Bovis is introducing random alcohol checks. Is this progress or a rights infringement?
Any form of spot check can only be a good thing. Alcohol is a particular concern for plant operators, as anyone in charge of machinery can be potentially lethal. I don’t feel the 29 milligram [per 100ml of blood] minimum is too low either. If people think the test tolerance levels are too low, think about pilots – they have a 48-hour drinking ban before they’re allowed in the cockpit. However, administering the tests could be a problem. We’ve run spot checks in the past and employees we suspect of being drunk refuse to take the test. It can also be a problem with subcontractors and indirect labour.
Paul Corner, site manager, Morrison Construction
The issue of operatives and drugs or alcohol testing on site in principle is good, although the limit being tabled is too low. It could pick up anybody who had a glass of wine with their meal in the evening. But if implemented, it should apply to all personnel on site, be they QSs or canteen staff, not just trade operatives. What about directors who go out on business lunches with clients, are they facing alcohol tests?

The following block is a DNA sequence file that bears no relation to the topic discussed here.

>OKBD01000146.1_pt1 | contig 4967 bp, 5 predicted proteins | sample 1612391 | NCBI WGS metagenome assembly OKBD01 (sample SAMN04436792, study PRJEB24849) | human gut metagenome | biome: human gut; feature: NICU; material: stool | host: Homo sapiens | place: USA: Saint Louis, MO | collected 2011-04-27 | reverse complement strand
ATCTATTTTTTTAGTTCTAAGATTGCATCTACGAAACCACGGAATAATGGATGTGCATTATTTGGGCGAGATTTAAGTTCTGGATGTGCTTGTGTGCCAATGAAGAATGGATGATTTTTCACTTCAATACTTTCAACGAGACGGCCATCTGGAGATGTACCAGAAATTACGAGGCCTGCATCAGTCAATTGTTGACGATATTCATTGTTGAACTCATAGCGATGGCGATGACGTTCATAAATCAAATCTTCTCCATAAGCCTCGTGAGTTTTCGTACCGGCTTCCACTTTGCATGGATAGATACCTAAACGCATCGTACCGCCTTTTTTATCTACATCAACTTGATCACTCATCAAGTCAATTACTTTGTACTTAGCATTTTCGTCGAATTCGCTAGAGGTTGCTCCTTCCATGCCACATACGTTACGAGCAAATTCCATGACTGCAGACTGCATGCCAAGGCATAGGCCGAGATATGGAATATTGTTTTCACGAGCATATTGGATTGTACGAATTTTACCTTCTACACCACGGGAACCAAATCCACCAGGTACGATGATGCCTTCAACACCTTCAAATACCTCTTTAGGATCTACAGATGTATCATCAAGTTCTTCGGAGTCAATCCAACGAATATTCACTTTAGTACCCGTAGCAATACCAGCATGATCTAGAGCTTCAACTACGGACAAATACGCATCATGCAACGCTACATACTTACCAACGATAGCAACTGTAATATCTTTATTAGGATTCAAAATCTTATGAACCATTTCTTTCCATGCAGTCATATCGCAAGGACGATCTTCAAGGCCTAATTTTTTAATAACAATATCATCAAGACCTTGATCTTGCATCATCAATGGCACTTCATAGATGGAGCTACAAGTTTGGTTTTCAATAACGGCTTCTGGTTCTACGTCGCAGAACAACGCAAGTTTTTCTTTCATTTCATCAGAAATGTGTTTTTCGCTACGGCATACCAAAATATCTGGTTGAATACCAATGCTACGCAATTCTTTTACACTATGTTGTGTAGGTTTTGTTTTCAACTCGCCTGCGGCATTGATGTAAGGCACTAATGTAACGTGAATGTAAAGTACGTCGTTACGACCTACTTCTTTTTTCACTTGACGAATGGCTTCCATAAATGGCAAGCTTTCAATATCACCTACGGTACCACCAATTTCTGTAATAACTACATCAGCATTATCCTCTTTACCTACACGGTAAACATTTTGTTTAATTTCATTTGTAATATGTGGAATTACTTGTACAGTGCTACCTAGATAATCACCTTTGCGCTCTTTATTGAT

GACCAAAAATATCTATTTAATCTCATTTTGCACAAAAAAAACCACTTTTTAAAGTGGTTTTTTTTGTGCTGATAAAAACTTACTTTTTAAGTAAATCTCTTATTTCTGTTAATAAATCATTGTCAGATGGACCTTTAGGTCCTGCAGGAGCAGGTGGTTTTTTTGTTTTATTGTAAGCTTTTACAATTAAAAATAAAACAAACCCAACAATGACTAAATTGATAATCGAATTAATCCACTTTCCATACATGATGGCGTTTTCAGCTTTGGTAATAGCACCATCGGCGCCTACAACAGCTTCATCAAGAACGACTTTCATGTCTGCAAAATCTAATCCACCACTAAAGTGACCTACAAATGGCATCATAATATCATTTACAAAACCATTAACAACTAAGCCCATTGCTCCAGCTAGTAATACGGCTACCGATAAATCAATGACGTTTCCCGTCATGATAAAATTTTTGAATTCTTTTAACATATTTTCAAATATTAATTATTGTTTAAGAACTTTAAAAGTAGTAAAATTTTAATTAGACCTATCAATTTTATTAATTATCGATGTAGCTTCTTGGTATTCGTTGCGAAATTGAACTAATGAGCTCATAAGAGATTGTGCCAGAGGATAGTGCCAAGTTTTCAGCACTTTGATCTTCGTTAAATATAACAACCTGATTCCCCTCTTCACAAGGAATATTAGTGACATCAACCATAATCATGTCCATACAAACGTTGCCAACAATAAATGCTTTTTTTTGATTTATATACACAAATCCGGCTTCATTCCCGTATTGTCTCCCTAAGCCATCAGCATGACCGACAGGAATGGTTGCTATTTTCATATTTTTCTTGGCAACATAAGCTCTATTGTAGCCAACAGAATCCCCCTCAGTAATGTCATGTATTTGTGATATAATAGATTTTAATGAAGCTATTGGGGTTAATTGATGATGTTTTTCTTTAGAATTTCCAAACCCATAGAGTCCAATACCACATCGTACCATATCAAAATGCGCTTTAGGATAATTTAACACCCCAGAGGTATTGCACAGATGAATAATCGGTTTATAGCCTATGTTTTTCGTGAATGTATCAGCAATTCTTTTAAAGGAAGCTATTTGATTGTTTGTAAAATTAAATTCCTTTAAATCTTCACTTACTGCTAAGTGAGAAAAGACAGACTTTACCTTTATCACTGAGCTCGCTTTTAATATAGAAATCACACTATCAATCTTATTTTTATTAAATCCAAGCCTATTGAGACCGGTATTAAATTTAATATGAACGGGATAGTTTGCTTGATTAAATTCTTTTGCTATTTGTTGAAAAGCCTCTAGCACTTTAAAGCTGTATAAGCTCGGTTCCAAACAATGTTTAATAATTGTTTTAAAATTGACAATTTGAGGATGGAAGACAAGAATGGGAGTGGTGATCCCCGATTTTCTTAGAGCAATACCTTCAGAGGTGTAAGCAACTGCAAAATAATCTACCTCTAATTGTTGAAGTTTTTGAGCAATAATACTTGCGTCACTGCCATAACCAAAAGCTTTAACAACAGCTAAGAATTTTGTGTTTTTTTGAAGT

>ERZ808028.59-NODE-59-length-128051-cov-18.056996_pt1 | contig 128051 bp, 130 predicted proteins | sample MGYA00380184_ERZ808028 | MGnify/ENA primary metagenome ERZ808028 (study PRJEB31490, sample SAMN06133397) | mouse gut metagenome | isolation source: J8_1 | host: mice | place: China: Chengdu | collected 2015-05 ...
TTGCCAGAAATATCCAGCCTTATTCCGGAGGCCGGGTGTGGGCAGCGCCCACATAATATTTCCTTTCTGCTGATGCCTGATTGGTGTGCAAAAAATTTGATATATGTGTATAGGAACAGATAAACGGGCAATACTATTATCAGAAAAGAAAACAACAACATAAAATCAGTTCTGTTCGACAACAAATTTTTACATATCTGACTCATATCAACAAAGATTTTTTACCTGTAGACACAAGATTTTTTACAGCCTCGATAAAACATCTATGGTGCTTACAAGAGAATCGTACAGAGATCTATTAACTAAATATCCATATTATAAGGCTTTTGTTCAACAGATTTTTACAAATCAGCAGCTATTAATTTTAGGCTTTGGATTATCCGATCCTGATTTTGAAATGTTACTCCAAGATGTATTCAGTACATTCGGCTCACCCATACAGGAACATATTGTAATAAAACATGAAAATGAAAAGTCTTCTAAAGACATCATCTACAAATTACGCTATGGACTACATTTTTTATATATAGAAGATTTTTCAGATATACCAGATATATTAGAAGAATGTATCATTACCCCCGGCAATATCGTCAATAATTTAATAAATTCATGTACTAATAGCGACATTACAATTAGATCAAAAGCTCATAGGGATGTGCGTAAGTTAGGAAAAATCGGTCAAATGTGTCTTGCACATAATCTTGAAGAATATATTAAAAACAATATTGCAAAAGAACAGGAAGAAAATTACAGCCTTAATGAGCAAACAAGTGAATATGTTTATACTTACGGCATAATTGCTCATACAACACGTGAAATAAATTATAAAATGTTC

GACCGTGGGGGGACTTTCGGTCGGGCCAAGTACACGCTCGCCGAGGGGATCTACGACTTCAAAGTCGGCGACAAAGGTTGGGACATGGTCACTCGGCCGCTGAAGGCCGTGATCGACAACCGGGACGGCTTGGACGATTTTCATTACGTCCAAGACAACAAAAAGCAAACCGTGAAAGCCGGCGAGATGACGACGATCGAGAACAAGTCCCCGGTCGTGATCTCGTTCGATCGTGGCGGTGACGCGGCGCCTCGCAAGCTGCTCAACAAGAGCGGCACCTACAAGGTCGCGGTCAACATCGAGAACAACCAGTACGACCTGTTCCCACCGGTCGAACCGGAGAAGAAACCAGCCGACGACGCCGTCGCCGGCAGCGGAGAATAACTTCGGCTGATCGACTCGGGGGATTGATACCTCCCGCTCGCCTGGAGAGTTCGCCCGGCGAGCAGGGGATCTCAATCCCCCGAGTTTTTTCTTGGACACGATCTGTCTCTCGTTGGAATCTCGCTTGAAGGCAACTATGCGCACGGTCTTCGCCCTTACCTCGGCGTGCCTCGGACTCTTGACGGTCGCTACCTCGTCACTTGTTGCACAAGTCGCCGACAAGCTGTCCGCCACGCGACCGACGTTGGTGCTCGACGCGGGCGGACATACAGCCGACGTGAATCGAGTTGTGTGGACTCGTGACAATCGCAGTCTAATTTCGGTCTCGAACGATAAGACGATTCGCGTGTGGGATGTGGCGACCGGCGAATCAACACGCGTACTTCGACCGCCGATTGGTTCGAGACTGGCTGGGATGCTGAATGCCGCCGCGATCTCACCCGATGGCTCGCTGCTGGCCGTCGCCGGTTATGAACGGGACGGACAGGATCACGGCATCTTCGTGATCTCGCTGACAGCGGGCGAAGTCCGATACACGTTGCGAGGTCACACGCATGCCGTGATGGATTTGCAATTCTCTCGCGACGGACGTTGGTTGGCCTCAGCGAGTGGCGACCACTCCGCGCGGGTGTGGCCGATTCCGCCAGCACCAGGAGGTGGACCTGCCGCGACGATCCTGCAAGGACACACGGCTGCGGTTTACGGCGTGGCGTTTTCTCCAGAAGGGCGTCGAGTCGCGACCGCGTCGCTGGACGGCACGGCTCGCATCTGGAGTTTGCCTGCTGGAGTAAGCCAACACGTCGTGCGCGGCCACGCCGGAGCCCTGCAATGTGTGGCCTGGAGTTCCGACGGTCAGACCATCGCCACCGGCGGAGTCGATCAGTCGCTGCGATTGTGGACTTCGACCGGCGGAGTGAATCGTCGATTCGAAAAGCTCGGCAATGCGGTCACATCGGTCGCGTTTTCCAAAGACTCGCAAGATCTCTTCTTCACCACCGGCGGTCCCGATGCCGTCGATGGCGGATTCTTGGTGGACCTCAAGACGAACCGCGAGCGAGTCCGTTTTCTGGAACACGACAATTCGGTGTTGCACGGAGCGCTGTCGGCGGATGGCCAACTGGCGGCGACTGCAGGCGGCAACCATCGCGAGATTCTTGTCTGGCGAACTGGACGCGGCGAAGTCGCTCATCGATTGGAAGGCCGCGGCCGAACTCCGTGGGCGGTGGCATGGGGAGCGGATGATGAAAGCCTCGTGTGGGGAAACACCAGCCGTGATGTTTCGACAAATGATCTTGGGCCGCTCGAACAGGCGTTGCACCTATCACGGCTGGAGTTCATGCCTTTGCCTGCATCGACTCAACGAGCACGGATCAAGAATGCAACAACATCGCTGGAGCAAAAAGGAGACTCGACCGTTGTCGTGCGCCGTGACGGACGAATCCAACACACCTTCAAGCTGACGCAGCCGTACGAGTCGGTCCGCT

And in business, how far do you take this, as any drug-induced impairment is a health and safety risk. Should it include smoking because of the effects of nicotine on the body?
Mike Smith, director, Corniche Builders
In my view a zero tolerance to alcohol and drugs should be every contractor’s policy. If it means people have to be more careful about what they drink outside of work, then that’s fine. It could mean one less accident or fatality. I used to work with Balfour Beatty on the London Underground where they were incredibly strict about alcohol, and it sounds like Bovis has taken things another step further. It’s only through forward-thinking best practice initiatives like this, which exceed legislative requirements, that we can challenge outdated attitudes to health and safety.
Shaun Davis, group director of safety, health, environment & quality, Rok
This is a good move on Bovis’s part. Alcohol can be a serious problem on sites, particularly with people operating plant or machinery where a lapse in concentration can have catastrophic consequences. I’m not sure if it affects everyone or just the trades, but if that’s the case it shouldn’t be seen as an unfair penalisation, as by nature their work is more hazardous. I see their jobs as equivalent to bus and train drivers who are responsible for many people’s lives. As well as spot tests, education is also important so people are aware of the affects of alcohol, know the limits and understand the dangers.
Samuel During, director, Project & Development Consultants